Looted WWII masterpiece goes back on display after being found in shopping centre car park
One of Poland’s most valuable works of art stolen during WWII has gone back on display after an impressive restoration by conservators – and one of the weirdest recoveries in Polish history.
Unveiled on Tuesday in the Gallery of 19th Century Polish Art in the Kraków’s Cloth Hall, Maksymilian Gierymski's 1872 landscape Winter in a Small Town is considered a masterpiece of Polish art.
One of the best-known Polish artists of the 19th century, and a pioneer in landscape painting, Gierymski painted the piece just two years before his death and in 1938, the National Museum in Kraków bought it from a German art dealer.
Marzenna Sieklucka, who restored the painting, told TFN: “In the first days of World War Two, the work was ‘secured ‘ by Kajetan Muehlmann, who hung it in his office in what is now the main building of the AGH University of Science and Technology. During the war it was the headquarters of the General Government.”
Muehlmann was an Austrian art historian who was an officer in the SS. After the invasion of Poland, Göring appointed him Special Delegate for the Securing of Artistic Treasures in the Former Polish Territories.
In the General Government he emptied state and private collections, universities, churches and monasteries of all their valuable art for the Fuhrer.
He stole Gierymski’s painting in the first wave of thefts in 1939 soon after receiving his orders.
When museum staff entered the building in February 1945 to recover the painting, the room had been destroyed by a fire set by the retreating Germans.
Winter in a Small Town was not found inside. The painting was considered to have been destroyed and was categorised as a war loss.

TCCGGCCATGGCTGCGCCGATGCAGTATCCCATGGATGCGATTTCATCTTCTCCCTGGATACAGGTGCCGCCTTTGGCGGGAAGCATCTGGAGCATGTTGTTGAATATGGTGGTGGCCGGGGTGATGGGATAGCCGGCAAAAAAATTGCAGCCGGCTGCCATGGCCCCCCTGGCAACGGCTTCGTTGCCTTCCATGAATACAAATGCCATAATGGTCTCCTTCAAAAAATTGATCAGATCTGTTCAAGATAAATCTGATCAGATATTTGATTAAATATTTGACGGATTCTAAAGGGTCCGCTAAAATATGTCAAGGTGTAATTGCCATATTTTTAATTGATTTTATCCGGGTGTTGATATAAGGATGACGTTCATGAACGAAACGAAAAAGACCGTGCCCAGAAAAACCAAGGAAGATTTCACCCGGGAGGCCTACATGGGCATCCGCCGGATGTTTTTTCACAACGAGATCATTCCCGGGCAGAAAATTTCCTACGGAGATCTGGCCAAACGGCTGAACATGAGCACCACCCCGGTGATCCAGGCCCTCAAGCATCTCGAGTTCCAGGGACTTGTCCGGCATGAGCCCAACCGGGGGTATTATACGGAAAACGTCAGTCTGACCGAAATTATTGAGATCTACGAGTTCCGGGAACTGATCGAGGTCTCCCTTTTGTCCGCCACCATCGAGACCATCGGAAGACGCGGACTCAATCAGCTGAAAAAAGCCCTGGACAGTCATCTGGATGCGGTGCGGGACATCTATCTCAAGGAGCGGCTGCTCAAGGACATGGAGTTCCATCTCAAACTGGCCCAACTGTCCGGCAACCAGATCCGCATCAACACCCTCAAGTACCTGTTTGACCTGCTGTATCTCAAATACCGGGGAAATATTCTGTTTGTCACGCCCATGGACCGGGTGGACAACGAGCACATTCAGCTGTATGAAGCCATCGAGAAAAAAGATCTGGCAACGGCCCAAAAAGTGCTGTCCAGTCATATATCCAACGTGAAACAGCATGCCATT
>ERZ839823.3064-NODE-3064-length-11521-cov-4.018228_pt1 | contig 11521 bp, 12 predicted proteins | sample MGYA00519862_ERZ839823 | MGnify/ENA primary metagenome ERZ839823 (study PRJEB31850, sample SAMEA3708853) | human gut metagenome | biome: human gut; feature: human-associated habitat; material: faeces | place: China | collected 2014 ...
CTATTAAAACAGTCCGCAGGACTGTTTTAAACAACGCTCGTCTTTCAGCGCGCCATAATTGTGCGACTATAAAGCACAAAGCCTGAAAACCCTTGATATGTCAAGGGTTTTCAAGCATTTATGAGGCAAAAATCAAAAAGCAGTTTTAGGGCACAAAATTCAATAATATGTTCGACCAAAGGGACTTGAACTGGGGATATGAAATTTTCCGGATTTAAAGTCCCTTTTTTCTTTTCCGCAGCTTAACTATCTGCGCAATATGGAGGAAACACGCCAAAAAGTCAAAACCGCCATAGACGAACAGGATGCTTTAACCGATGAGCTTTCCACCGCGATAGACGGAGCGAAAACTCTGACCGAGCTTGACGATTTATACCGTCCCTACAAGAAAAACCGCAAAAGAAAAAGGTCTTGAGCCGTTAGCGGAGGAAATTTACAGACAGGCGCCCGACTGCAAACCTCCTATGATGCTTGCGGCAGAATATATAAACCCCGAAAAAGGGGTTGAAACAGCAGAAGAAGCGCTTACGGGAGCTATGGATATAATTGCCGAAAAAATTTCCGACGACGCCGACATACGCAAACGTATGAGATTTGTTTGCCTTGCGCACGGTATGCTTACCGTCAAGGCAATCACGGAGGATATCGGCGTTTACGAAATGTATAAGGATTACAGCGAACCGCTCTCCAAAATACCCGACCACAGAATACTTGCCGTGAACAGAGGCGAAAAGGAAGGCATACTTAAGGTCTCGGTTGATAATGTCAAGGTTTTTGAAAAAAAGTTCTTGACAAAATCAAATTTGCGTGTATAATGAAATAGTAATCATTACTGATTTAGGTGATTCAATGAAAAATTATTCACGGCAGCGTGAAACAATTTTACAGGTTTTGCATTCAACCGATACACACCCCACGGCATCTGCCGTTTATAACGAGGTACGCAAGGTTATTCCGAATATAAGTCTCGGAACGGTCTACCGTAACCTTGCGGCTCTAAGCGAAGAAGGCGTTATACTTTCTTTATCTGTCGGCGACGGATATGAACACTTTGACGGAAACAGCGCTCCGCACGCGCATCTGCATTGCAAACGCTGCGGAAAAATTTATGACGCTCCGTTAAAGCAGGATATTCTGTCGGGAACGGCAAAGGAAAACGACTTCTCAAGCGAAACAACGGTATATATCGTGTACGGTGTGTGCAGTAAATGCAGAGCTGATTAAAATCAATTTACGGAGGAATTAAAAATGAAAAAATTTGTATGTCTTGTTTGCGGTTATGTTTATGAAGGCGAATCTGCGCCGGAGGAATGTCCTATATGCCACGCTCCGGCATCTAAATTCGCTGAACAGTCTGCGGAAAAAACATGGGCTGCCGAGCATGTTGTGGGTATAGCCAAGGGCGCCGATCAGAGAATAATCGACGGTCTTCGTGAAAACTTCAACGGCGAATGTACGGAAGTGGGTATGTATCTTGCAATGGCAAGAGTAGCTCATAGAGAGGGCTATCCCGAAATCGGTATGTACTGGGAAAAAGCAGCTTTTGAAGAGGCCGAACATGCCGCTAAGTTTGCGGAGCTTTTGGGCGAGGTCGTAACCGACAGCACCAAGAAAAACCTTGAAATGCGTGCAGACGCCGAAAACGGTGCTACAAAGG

Then, 72 years later in 2017, police found it wrapped up inside a tube in a shopping centre car park in Kraków, following a tip off.
The painting had been in the possession of a woman in the city after she had discovered it in her deceased grandmother’s apartment in 2007 with a note saying, “Return to the National Museum in Kraków.”
The woman, identified only as Joanna W-M, decided to keep it and, telling only her husband, kept it hidden away.
The painting’s existence only came to light when she and her husband had marital problems.
The National Museum in Krakow received a call from an unidentified man saying that he had a friend who was in the process of divorcing and that his wife probably owned a painting that belonged to the museum.
The museum informed the Ministry of Culture and the police.
Joanna W-M got wind that her husband had contacted the museum and moved the painting.
She asked her new partner to keep the painting valued at around PLN 800,000 and some other belongings safe for her. He kept them in his BMW for a few days.
A few days later, Joanna W-M wrote a message to her new partner saying that the police were at her flat and that the man should bring her things.
He drove to a shopping centre in the Bonarka district of Kraków where he waited for the woman. However, he did not wait long. He left the belongings, including a painting, on the ground in the car park. They were collected by police officers sometime later.
The couple were charged with misappropriation and destruction of the painting. The woman argued to the court that since she had not stolen the work, she thought that she had done nothing wrong.
She and her husband were sentenced to one year in prison, suspended for 12 months. The woman also received a fine of PLN 500.
When museum staff examined the painting, they found that the canvas had been cut out of its frame. The canvas is signed, dated and labelled with the museum's inventory numbers from 1938.
Restorer Marzena Sieklucka said: “It was most likely stored for over 70 years rolled up in a rather tight roll with a diameter of about 10 cm, this caused cracks and losses in the paint layer.”
The museum’s director Prof. Andrzej Szczerski told TFN: “This is the proverbial hidden treasure found in your basement or in your attic.
“The story tells us that some war losses are still in Poland. It is exceedingly rare but it does happen.
“It reminds us that there are tens of thousands of artworks still missing. So in this sense the Second World War has not ended.”